All cancers have hereditary factors which potentially increase risk; however, this is especially true in cancer of the rectum and colon, commonly known as colorectal cancer (CRC).
Currently, genetic causes have still not been identified in all types of cancer. However, there are cancers, including colorectal, in which several germline genetic mutations have already been identified, causing syndromes which increase the risk of developing colorectal cancer.
It is estimated that between five and ten in every hundred patients will develop colorectal cancer due to hereditary factors. Consulting a specialist in genetic counselling, who will determine whether genetic testing is appropriate, is recommended.
A positive test result, from what is a simple blood test, will determine a strategy for prevention or early diagnosis through continuous medical monitoring, including periodic consultations with gastroenterology specialists as well as screening tests, such as colonoscopy. Monitoring can save lives through detection of colorectal tumours at an early stage, with a survival rate of around 90 per cent.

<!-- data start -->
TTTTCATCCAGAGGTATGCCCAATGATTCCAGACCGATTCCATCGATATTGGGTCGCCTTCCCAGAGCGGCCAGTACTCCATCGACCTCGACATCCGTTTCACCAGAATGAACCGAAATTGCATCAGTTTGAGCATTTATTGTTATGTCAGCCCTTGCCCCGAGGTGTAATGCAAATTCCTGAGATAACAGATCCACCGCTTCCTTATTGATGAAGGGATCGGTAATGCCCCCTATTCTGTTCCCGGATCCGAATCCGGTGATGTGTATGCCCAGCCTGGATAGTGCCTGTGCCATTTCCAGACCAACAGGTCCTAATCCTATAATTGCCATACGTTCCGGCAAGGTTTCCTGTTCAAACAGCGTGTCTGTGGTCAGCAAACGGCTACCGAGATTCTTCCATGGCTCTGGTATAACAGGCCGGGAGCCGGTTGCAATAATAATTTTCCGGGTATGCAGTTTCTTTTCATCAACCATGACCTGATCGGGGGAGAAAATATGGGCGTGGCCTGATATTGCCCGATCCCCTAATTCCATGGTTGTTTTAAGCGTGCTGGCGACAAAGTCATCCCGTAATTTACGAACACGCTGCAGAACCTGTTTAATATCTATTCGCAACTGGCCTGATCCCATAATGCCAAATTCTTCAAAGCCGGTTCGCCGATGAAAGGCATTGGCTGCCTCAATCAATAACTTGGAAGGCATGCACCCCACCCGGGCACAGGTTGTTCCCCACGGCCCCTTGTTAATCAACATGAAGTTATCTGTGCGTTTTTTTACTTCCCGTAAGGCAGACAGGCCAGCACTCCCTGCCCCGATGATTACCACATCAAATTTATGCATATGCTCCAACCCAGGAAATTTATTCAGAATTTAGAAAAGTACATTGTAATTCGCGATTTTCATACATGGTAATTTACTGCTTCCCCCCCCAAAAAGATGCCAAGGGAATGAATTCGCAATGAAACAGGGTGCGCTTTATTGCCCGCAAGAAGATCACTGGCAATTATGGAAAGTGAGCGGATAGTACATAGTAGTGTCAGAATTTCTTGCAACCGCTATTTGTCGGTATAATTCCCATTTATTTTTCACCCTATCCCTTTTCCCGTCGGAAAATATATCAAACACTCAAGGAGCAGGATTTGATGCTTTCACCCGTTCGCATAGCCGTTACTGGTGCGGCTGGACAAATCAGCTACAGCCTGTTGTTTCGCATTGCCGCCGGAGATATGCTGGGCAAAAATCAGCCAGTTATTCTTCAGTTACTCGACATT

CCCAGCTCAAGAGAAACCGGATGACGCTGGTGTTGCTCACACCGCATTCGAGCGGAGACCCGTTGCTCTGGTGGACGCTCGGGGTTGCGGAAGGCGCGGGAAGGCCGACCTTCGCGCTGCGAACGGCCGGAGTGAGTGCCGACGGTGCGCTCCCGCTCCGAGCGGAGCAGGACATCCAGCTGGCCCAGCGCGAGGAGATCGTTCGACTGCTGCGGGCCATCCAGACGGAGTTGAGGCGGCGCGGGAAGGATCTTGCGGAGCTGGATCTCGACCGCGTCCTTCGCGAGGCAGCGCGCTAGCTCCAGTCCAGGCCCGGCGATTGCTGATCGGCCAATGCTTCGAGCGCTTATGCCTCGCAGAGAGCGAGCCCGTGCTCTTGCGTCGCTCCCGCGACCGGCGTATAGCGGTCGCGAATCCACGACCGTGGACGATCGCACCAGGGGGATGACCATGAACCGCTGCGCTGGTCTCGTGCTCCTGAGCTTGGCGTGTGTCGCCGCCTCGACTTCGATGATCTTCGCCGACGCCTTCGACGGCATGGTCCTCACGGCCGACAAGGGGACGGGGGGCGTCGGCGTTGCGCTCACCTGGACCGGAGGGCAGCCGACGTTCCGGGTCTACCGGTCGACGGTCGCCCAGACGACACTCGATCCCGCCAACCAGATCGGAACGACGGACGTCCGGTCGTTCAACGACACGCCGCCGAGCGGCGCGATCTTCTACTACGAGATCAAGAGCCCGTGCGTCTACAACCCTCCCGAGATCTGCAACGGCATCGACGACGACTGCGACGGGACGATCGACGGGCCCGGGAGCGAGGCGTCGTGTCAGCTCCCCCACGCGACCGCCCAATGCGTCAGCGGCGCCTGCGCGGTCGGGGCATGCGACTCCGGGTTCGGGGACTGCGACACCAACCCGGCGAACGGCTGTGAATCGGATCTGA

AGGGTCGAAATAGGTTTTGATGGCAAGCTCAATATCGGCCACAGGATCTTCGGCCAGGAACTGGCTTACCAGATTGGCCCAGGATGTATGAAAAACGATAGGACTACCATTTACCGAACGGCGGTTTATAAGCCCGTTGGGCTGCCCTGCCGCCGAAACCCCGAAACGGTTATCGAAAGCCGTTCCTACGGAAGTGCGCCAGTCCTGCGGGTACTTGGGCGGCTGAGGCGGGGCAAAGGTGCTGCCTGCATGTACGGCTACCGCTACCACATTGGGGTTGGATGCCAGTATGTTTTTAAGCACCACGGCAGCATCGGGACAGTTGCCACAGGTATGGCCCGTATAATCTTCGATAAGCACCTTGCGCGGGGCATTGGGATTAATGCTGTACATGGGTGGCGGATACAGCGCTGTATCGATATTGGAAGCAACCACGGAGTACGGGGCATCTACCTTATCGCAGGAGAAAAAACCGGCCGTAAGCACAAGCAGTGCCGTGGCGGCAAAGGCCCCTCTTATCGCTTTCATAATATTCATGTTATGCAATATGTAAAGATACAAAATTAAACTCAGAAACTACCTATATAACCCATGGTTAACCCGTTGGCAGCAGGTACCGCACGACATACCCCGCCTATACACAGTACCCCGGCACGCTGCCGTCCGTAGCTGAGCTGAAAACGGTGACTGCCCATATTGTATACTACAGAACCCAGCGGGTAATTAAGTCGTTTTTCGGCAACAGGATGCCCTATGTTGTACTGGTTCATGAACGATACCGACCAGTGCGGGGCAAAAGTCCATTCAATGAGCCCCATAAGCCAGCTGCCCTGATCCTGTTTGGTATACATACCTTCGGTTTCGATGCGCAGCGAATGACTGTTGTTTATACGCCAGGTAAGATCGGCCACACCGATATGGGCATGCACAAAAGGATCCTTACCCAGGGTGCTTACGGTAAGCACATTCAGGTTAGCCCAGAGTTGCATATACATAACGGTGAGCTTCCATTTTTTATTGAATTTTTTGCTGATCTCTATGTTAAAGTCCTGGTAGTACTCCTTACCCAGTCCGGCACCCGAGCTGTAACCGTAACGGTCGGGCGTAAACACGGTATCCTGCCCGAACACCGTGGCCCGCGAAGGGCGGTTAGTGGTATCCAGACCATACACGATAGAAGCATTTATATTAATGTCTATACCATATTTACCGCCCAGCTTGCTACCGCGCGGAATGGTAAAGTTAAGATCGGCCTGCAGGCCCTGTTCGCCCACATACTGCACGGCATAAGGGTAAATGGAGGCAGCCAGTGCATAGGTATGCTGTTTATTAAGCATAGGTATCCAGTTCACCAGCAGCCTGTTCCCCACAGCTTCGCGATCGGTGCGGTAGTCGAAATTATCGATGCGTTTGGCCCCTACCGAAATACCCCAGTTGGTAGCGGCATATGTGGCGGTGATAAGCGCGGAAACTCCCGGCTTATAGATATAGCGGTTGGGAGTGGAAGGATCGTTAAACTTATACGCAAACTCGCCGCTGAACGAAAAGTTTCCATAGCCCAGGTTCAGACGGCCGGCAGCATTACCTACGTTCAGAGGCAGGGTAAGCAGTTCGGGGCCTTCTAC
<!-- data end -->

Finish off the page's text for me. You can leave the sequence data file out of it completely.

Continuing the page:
There are different types of hereditary syndromes, the most common in colorectal cancer are considered to be: Lynch Syndrome, familial adenomatous polyposis, serrated polyposis, Peutz-Jeghers Syndrome and juvenile polyposis.
All of these display common features which should be considered:
Identification of these characteristics is the first step, and if indicated, genetic testing can confirm increased susceptibility to cancer in comparison to the general population. Detection of a mutation helps to identify which family members have inherited the genetic abnormality and, therefore, which have a higher risk of developing cancer.
At HC Marbella we provide genetic testing for hereditary colorectal cancer including for Microsatellite Instability and impaired DNA Mismatch Repair (MMR). This test is performed on a piece of a tumour to determine the risk of hereditary colorectal cancer and familial syndromes, such as Lynch Syndrome. Instability also results in tumours being sensitive to immunotherapy treatment.
Sources: Dr. José Miguel Rosales / HC Marbella / MSKKC / cancer.gov
January 9, 2020
Read other news